UMSN senior and liver transplant patient shares 20-year bond with Michigan Medicine nurse

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Shihan Huang had a high chance of dying before her first birthday. She was born with biliary atresia, a condition in which the ducts around the liver do not form correctly.

Huang just before her transplant

Her best chance of survival was a liver transplant, but Huang was born in Taiwan at a time when most in-country hospitals did not have the equipment and experience to perform transplants on infants. In addition, it was a cultural taboo to take away the “wholeness” of a deceased body, especially in children, so the likelihood of finding a donor was slim.

Huang had a kasai procedure to help drain bile from her liver but it was not a permanent solution. She still needed a transplant.

Leading up to Huang’s birth, her parents were splitting their time between Taiwan and Ann Arbor, Michigan, while her father earned a degree from the University of Michigan College of Engineering. When Huang was about 6-months-old, they permanently relocated to Ann Arbor. 

The nurse, the transplant, the ongoing connection

Despite caring for more than 700 transplant patients in her career, Vicki Shieck, a Michigan Medicine nurse and clinical care coordinator specializing in pediatric transplants, says she remembers those early days with Huang.

“Shihan was very frail and had difficulties with her growth and tolerating food as a baby,” said Shieck. “Getting her to grow was a challenge.”

Huang was on the transplant list for more than a year.

“It was just days after I turned two, my parents got a call that they had a liver for me,” said Huang.

The surgery was a success. Huang, now a University of Michigan School of Nursing senior, is thriving, but her condition requires lifelong maintenance and monitoring. Shieck, who refers to herself as a second mother to her patients, says she’s proud of the way Huang has managed the challenges.

“Just like any young adult who had a liver transplant as an infant, Shihan had some transition hurdles to overcome in learning how to manage her chronic illness,” said Shieck. “Many of my kids her age don’t overcome those hurdles and it leads to non-adherence, chronic rejection and unfortunately, death.”

Vicki Shieck and Shihan HuangHuang credits Shieck for encouraging her to participate in an opportunity that helped her build her support system and understand that there are other children facing similar challenges. For more than 10 years, she attended Camp Michitanki, a summer camp for kids who have had an organ transplant.

“It was a huge part of me growing up, especially meeting other kids with similar experiences was really special,” says Huang. “All the counselors are doctors or nurses. Hanging out with them outside the hospital was really cool too.”

Huang says the ongoing support of Shieck and the rest of her health care team is invaluable.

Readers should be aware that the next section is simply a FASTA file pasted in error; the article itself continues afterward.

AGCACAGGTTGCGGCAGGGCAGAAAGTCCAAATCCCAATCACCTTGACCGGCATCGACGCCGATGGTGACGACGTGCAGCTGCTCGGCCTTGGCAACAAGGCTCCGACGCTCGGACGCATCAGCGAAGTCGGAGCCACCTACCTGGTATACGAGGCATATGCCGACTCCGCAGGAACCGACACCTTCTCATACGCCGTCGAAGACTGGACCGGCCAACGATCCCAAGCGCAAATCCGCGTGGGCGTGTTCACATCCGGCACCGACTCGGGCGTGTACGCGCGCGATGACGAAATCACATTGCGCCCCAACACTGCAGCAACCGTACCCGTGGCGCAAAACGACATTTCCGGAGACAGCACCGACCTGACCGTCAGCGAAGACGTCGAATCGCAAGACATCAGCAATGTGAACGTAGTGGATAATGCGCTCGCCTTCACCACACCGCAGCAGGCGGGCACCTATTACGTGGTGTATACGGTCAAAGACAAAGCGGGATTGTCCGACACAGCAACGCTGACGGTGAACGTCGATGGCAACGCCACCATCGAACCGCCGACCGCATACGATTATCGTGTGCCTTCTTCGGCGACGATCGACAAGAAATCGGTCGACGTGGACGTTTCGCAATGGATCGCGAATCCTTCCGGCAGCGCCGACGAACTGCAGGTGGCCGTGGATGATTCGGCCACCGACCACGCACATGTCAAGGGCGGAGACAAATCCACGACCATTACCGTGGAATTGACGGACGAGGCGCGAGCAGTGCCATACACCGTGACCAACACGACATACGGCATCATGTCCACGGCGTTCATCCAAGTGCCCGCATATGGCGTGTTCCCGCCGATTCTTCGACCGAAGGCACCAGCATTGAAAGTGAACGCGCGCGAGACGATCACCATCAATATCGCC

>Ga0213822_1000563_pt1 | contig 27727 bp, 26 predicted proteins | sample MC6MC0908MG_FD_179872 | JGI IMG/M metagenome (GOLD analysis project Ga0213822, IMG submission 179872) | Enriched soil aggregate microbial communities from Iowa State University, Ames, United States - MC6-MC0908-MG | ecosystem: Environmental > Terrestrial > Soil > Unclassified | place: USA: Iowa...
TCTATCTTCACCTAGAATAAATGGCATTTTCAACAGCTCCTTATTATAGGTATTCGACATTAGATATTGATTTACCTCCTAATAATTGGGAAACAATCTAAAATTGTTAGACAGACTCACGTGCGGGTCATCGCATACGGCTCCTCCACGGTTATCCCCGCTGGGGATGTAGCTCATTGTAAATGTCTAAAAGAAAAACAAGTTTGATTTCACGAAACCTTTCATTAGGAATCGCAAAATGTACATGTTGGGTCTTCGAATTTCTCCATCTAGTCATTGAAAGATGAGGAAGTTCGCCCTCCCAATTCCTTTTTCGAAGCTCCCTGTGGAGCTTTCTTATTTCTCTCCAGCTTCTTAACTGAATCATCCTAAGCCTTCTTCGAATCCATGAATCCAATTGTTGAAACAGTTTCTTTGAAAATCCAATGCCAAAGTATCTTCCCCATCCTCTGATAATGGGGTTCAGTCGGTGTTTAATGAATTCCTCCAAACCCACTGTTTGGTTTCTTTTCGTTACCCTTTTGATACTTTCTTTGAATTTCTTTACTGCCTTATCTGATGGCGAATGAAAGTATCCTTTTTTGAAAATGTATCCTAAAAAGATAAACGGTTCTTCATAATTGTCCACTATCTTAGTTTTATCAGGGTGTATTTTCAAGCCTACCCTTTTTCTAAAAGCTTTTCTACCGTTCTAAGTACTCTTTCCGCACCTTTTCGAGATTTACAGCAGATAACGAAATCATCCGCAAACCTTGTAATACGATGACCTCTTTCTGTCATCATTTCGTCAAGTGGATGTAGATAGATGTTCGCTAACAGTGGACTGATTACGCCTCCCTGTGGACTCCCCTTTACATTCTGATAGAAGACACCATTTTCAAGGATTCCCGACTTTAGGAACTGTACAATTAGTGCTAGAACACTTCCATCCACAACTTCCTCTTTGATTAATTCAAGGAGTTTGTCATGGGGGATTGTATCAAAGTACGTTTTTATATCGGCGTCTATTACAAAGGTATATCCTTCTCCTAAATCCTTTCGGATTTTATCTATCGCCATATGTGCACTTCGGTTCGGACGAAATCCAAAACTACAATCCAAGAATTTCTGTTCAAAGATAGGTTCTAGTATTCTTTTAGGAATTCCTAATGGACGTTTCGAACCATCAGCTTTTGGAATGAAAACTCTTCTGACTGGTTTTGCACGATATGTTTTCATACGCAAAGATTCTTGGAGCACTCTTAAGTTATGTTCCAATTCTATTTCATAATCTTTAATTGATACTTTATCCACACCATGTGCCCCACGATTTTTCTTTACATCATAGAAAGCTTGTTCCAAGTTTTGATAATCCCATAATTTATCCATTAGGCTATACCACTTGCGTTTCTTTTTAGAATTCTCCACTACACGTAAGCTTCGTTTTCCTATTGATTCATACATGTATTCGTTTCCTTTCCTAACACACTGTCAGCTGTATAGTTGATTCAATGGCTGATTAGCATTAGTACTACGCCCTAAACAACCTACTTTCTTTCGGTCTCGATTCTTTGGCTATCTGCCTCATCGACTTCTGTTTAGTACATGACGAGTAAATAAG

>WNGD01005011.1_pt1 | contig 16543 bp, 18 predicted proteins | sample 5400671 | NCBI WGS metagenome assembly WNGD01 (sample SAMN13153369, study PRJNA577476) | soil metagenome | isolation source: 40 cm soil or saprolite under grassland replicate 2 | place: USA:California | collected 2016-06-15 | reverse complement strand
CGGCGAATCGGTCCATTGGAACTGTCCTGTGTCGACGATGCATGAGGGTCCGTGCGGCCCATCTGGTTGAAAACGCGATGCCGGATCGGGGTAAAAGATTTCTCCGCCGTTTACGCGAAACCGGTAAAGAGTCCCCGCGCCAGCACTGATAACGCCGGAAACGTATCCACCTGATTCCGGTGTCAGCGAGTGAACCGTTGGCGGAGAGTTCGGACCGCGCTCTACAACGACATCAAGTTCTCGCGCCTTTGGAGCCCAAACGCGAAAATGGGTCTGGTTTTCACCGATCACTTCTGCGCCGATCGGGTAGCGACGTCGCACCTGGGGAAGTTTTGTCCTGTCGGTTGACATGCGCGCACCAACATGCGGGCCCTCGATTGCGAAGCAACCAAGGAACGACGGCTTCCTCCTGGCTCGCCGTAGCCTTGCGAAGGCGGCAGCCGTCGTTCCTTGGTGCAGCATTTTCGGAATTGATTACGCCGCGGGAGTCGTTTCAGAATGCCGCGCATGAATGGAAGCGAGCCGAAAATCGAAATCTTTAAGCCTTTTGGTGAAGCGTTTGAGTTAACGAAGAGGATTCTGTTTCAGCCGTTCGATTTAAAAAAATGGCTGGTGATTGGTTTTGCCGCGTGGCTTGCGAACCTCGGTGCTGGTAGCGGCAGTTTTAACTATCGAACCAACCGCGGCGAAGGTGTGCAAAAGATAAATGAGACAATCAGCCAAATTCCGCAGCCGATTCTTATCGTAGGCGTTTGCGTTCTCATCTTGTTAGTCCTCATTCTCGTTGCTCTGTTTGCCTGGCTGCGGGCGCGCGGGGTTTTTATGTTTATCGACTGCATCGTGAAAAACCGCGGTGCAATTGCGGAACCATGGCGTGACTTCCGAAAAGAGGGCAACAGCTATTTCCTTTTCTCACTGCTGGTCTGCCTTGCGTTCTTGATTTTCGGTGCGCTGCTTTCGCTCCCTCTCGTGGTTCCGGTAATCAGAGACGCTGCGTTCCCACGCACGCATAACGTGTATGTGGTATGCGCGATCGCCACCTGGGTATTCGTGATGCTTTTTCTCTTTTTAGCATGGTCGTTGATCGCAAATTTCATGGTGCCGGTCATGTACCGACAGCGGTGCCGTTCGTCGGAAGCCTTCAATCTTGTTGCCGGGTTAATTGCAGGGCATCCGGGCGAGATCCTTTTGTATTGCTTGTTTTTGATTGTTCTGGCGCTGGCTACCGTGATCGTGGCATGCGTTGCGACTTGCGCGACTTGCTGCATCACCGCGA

“We went to U of M when I was a baby and I’ve been there ever since,” said Huang. “I’m 21 and I still see my pediatric team. Whenever I get sick, even if it’s just the flu, I have to go in just to be safe.”

Giving back as a nurse

Huang said she always knew she wanted a career in health care. Nursing was a top choice, but she really wasn’t sure which discipline she wanted to pick. During a high school job shadowing experience with a nurse, she saw nursing from the professional side, not just as a patient, and that helped her decide. She was accepted to UMSN, but even then, her transplant created barriers.

“I had to get special permission because I can’t have certain vaccines,” Huang explained. “I have to take immune suppressants for the rest of my life, so I can get sick easier than most people. I can’t see specific patients because it could be dangerous.  It’s a little risky because sometimes you will interact with patients when they first come in to the hospital before you know what they have.”

Despite the risks, Huang is confident in her decision and knows she can put her experiences to good use.

“I’ve been in the hospital so much and I know what it feels like to be sick and feeling terrible,” she said. “Nursing is my way of giving back. The health care profession did a lot for me so I want to be able to give back.”

“Not all outcomes are the best, but when I see Shihan grow into an awesome young lady with a great opportunity to give back to others as a nurse, the daily ups and downs are all worth it in the end,” says Shieck.

Now Huang is just a few days from graduation. She plans to work for a few years and then return to graduate school when she decides on a specialized area. While she says she’s not sure what she’ll choose, she does know one area she wants to avoid and that’s transplantation.

With a big smile she said, “It helped me get to where I am, but we can go our separate ways from here.”

Editor's note: UMSN is pleased to announce that Huang graduated on April 29th, 2017.